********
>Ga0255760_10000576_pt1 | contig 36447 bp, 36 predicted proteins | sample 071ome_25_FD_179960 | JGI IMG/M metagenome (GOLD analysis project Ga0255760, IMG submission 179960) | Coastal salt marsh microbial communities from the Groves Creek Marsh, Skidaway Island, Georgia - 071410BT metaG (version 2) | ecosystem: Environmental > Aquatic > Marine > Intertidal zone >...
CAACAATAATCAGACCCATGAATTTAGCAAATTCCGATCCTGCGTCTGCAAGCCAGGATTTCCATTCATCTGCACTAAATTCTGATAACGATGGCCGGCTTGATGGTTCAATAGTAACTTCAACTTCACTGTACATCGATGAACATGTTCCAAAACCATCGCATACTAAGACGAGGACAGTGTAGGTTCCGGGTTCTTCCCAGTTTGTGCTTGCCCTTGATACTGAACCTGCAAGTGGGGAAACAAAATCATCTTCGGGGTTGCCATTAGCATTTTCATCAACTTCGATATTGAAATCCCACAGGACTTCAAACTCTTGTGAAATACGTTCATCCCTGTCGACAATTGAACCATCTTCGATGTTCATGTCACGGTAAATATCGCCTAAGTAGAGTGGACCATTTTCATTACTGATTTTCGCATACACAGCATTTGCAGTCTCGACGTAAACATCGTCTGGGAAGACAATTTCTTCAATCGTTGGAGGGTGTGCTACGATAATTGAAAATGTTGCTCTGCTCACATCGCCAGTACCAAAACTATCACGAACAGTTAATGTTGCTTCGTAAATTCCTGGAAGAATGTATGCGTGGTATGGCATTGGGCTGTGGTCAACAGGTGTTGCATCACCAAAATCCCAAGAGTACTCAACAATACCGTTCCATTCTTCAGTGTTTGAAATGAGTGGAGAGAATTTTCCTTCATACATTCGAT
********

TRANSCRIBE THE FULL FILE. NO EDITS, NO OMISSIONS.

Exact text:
>Ga0255760_10000576_pt1 | contig 36447 bp, 36 predicted proteins | sample 071ome_25_FD_179960 | JGI IMG/M metagenome (GOLD analysis project Ga0255760, IMG submission 179960) | Coastal salt marsh microbial communities from the Groves Creek Marsh, Skidaway Island, Georgia - 071410BT metaG (version 2) | ecosystem: Environmental > Aquatic > Marine > Intertidal zone >...
CAACAATAATCAGACCCATGAATTTAGCAAATTCCGATCCTGCGTCTGCAAGCCAGGATTTCCATTCATCTGCACTAAATTCTGATAACGATGGCCGGCTTGATGGTTCAATAGTAACTTCAACTTCACTGTACATCGATGAACATGTTCCAAAACCATCGCATACTAAGACGAGGACAGTGTAGGTTCCGGGTTCTTCCCAGTTTGTGCTTGCCCTTGATACTGAACCTGCAAGTGGGGAAACAAAATCATCTTCGGGGTTGCCATTAGCATTTTCATCAACTTCGATATTGAAATCCCACAGGACTTCAAACTCTTGTGAAATACGTTCATCCCTGTCGACAATTGAACCATCTTCGATGTTCATGTCACGGTAAATATCGCCTAAGTAGAGTGGACCATTTTCATTACTGATTTTCGCATACACAGCATTTGCAGTCTCGACGTAAACATCGTCTGGGAAGACAATTTCTTCAATCGTTGGAGGGTGTGCTACGATAATTGAAAATGTTGCTCTGCTCACATCGCCAGTACCAAAACTATCACGAACAGTTAATGTTGCTTCGTAAATTCCTGGAAGAATGTATGCGTGGTATGGCATTGGGCTGTGGTCAACAGGTGTTGCATCACCAAAATCCCAAGAGTACTCAACAATACCGTTCCATTCTTCAGTGTTTGAAATGAGTGGAGAGAATTTTCCTTCATACATTCGAT